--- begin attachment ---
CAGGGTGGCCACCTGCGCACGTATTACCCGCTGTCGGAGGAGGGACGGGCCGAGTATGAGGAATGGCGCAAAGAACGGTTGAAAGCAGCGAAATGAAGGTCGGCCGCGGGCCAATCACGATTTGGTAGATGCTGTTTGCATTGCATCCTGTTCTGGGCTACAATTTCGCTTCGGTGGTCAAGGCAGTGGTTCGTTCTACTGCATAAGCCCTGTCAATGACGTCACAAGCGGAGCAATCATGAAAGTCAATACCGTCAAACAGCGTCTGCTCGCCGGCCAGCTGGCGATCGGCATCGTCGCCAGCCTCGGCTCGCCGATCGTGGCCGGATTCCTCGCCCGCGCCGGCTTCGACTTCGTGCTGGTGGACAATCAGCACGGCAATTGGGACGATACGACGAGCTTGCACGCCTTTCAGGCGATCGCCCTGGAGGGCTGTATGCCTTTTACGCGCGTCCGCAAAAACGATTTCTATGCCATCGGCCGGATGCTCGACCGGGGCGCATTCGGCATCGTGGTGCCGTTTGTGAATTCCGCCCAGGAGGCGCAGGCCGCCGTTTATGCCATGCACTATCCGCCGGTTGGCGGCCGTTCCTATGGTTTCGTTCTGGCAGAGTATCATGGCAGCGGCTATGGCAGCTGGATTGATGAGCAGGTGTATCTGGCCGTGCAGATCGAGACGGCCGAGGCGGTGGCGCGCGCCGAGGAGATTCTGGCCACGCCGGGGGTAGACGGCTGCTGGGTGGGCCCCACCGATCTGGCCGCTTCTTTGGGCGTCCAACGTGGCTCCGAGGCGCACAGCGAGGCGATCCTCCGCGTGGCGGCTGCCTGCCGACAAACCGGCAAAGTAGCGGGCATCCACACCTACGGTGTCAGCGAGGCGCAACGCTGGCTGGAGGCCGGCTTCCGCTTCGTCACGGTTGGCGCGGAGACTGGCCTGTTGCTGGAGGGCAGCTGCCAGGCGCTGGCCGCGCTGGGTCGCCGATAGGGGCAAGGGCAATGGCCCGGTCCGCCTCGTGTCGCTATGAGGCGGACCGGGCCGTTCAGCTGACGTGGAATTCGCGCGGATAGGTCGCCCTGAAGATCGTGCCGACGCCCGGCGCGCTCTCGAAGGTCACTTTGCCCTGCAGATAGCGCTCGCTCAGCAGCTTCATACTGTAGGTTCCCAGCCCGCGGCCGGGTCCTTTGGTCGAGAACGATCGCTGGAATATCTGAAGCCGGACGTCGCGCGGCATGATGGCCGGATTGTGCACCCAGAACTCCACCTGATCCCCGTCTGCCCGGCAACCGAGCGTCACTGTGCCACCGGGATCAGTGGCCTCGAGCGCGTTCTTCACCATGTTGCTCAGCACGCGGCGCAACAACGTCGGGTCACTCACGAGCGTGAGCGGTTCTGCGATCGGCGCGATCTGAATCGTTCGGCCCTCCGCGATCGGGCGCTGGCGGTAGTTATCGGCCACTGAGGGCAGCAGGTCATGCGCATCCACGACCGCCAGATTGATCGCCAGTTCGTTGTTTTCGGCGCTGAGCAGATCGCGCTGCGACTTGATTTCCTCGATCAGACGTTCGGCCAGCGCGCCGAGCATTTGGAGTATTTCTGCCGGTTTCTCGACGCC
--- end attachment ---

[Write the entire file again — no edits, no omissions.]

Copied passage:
CAGGGTGGCCACCTGCGCACGTATTACCCGCTGTCGGAGGAGGGACGGGCCGAGTATGAGGAATGGCGCAAAGAACGGTTGAAAGCAGCGAAATGAAGGTCGGCCGCGGGCCAATCACGATTTGGTAGATGCTGTTTGCATTGCATCCTGTTCTGGGCTACAATTTCGCTTCGGTGGTCAAGGCAGTGGTTCGTTCTACTGCATAAGCCCTGTCAATGACGTCACAAGCGGAGCAATCATGAAAGTCAATACCGTCAAACAGCGTCTGCTCGCCGGCCAGCTGGCGATCGGCATCGTCGCCAGCCTCGGCTCGCCGATCGTGGCCGGATTCCTCGCCCGCGCCGGCTTCGACTTCGTGCTGGTGGACAATCAGCACGGCAATTGGGACGATACGACGAGCTTGCACGCCTTTCAGGCGATCGCCCTGGAGGGCTGTATGCCTTTTACGCGCGTCCGCAAAAACGATTTCTATGCCATCGGCCGGATGCTCGACCGGGGCGCATTCGGCATCGTGGTGCCGTTTGTGAATTCCGCCCAGGAGGCGCAGGCCGCCGTTTATGCCATGCACTATCCGCCGGTTGGCGGCCGTTCCTATGGTTTCGTTCTGGCAGAGTATCATGGCAGCGGCTATGGCAGCTGGATTGATGAGCAGGTGTATCTGGCCGTGCAGATCGAGACGGCCGAGGCGGTGGCGCGCGCCGAGGAGATTCTGGCCACGCCGGGGGTAGACGGCTGCTGGGTGGGCCCCACCGATCTGGCCGCTTCTTTGGGCGTCCAACGTGGCTCCGAGGCGCACAGCGAGGCGATCCTCCGCGTGGCGGCTGCCTGCCGACAAACCGGCAAAGTAGCGGGCATCCACACCTACGGTGTCAGCGAGGCGCAACGCTGGCTGGAGGCCGGCTTCCGCTTCGTCACGGTTGGCGCGGAGACTGGCCTGTTGCTGGAGGGCAGCTGCCAGGCGCTGGCCGCGCTGGGTCGCCGATAGGGGCAAGGGCAATGGCCCGGTCCGCCTCGTGTCGCTATGAGGCGGACCGGGCCGTTCAGCTGACGTGGAATTCGCGCGGATAGGTCGCCCTGAAGATCGTGCCGACGCCCGGCGCGCTCTCGAAGGTCACTTTGCCCTGCAGATAGCGCTCGCTCAGCAGCTTCATACTGTAGGTTCCCAGCCCGCGGCCGGGTCCTTTGGTCGAGAACGATCGCTGGAATATCTGAAGCCGGACGTCGCGCGGCATGATGGCCGGATTGTGCACCCAGAACTCCACCTGATCCCCGTCTGCCCGGCAACCGAGCGTCACTGTGCCACCGGGATCAGTGGCCTCGAGCGCGTTCTTCACCATGTTGCTCAGCACGCGGCGCAACAACGTCGGGTCACTCACGAGCGTGAGCGGTTCTGCGATCGGCGCGATCTGAATCGTTCGGCCCTCCGCGATCGGGCGCTGGCGGTAGTTATCGGCCACTGAGGGCAGCAGGTCATGCGCATCCACGACCGCCAGATTGATCGCCAGTTCGTTGTTTTCGGCGCTGAGCAGATCGCGCTGCGACTTGATTTCCTCGATCAGACGTTCGGCCAGCGCGCCGAGCATTTGGAGTATTTCTGCCGGTTTCTCGACGCC